Author Topic: Idea for a Collection  (Read 3174 times)

alwaysblack

  • Palmer
  • **
  • Posts: 76
on: September 25, 2013, 04:27:01 PM
Hmm, I have a sort of idea. I want to write a set of stories that all share the same setting. They will be all independent stories in their own right, although some characters and locations may reoccur. In the background,  the setting's own 'events' will develop,  story by story, although not primarily because of what happens in each story.

I want the end effect to be threefold, a set of independent stories that stand alone, a more fully explored setting (because each story can focus on a particular aspect of the setting in detail) and for those that might be interested a sort of story jigsaw puzzle where someone who wanted to read them all in order could get a fuller picture of what was happening in the wider world (1+1+1=3).

So my questions are these, does anyone see any structural traps in this plan? And would it prejudice the submission of these stories to markets like the Escape Artist podcasts that they were part of a collection like this?

"If I asked you where the hell we were," said Arthur weakly, "would I regret it?"


Sgarre1

  • Editor
  • *****
  • Posts: 1214
  • "Let There Be Fright!"
Reply #1 on: September 25, 2013, 06:14:52 PM
Only if they didn't stand on their own as stories - and that doesn't just mean plot, it means character depth and motivation.  It's not impossible (I think it's been done before) but by looking at them singularly as marketable components of a larger whole, you're setting yourself the difficult task of finding ways of solidly re-introducing (even in supporting roles) characters into stories in new ways than they were previously introduced (for the new reader) without boring the reader who has read all the stories up to that point.  The best approach, especially regarding an overall payoff, is probably setting it over a long span of time so that enough events have happened in the lives of the once-main/now-supporting characters when they're re-introduced that the reader ends up doing some "outside of story" mental calculation as to what happened to them in between and how it reflects on the character's experiences when they were a main character.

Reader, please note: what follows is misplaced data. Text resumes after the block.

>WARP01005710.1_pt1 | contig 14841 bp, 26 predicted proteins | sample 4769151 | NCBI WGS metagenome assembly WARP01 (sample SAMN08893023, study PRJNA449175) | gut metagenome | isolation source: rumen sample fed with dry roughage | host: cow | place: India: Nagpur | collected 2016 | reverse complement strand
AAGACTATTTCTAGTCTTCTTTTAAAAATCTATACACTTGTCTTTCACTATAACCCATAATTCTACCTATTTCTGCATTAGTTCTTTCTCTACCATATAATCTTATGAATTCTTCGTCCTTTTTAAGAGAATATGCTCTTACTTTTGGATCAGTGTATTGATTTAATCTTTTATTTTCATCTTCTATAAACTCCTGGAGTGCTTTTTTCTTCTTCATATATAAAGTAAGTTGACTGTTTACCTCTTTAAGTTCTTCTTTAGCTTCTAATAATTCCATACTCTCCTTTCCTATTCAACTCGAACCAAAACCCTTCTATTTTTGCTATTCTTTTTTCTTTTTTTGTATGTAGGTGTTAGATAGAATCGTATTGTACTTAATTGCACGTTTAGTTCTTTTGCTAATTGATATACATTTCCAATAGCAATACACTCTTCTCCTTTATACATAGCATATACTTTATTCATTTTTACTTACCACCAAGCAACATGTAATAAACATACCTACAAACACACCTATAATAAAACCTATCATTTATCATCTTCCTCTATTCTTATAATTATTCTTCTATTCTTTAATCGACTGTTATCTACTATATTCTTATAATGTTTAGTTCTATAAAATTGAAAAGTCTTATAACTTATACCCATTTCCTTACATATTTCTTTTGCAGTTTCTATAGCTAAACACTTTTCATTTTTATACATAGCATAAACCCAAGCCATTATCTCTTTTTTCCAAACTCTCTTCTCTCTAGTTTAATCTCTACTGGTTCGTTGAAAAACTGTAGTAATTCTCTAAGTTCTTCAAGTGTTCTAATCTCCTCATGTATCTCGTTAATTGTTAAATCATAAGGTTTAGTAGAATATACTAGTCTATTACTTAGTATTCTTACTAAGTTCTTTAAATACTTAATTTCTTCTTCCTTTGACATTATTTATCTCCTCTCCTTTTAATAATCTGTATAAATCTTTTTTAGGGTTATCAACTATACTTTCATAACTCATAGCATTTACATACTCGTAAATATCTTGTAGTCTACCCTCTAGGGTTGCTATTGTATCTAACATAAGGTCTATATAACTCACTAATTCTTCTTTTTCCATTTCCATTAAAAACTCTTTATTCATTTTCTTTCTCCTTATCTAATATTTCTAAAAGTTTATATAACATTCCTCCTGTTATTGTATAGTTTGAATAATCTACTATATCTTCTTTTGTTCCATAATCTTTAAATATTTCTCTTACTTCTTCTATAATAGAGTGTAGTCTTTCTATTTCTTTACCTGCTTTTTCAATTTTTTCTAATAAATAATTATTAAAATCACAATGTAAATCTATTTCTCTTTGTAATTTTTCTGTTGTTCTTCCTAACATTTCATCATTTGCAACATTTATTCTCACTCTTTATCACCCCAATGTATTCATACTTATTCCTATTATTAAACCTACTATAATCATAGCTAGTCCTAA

I mean, Balzac pulled off something like this with LA COMEDIE HUMAINE but he was working with novels.  Not sure how things worked out for shared universes like SANCTUARY, HEROES IN HELL or WILD CARDS, but those are slightly different animals (multiple authors).  Good luck!



alwaysblack

  • Palmer
  • **
  • Posts: 76
Reply #2 on: September 25, 2013, 08:29:58 PM
Ah, thanks for this, it's exactly the kind of response I was hoping for.

It's definitely been done before, I can think of a few things along similar lines in various genres. In my fuzzy view of it, it'd work like the cross-story reader was a camera, moving through the world, settling on one scene, seeing it out, following a thread, branching off, settling on another scene etc.

e.g.
Story 1 - Halfway through the protagonist crashes his car, deals with the policeman, moves on with the story
Story 2 - The protagonist as a policeman, dealing with a car crash before getting called away in his story, catches his thief on a tip from a newspaper seller
Story 3 - The newspaper seller story about going home and murdering a loan shark etc etc

...and it works with just the witnesses of shared events too, not just character-relay. Like that movie I can never remember the name of, because the title is just the time. Next to impossible to google too.

And behind all the stories there's an election going on, or an earthquake and the resulting clean up or whatever.
I mean, not that, obviously, that's rubbish, but that kind of loose framing structure.

What I like about this idea, is that I'd be pretty much compelled to figure out each story from the get go, in a coherent pass, to make sure they fit together as whole as well as individually. And that means I'd have to answer a lot more questions about the world than would be necessary for one story on its own, but the resulting detail might enrich each story individually. Plus I'd only have to understand one world for many stories.

It's never going to work is it? Sounds like fun though.

"If I asked you where the hell we were," said Arthur weakly, "would I regret it?"


Sgarre1

  • Editor
  • *****
  • Posts: 1214
  • "Let There Be Fright!"
Reply #3 on: September 25, 2013, 10:08:24 PM
Always worth trying!



Varda

  • Rebound
  • Hipparch
  • ******
  • Posts: 2710
  • Definitely not an android.
Reply #4 on: October 01, 2013, 09:35:05 PM
Ray Bradbury did this masterfully with his short stories. Books like The Martian Chronicles and Dandelion Wine feature short stories with overlapping settings and characters that stand alone just fine, but are even more awesome collectively. Perhaps take a look at some of his work as a model.

Medical Microfiction: Stories About Science
http://rckjones.wordpress.com


Dantai

  • Extern
  • *
  • Posts: 2
Reply #5 on: October 18, 2013, 06:14:19 PM
Check out Red Phone Box by Ghostwoods Books

It's this idea, but attempted with multiple authors. The end product is interesting, I'd say, but varies in quality. I don't think it's out yet. I got an advanced copy.

For the record I have no financial or social connection with Ghostwoods.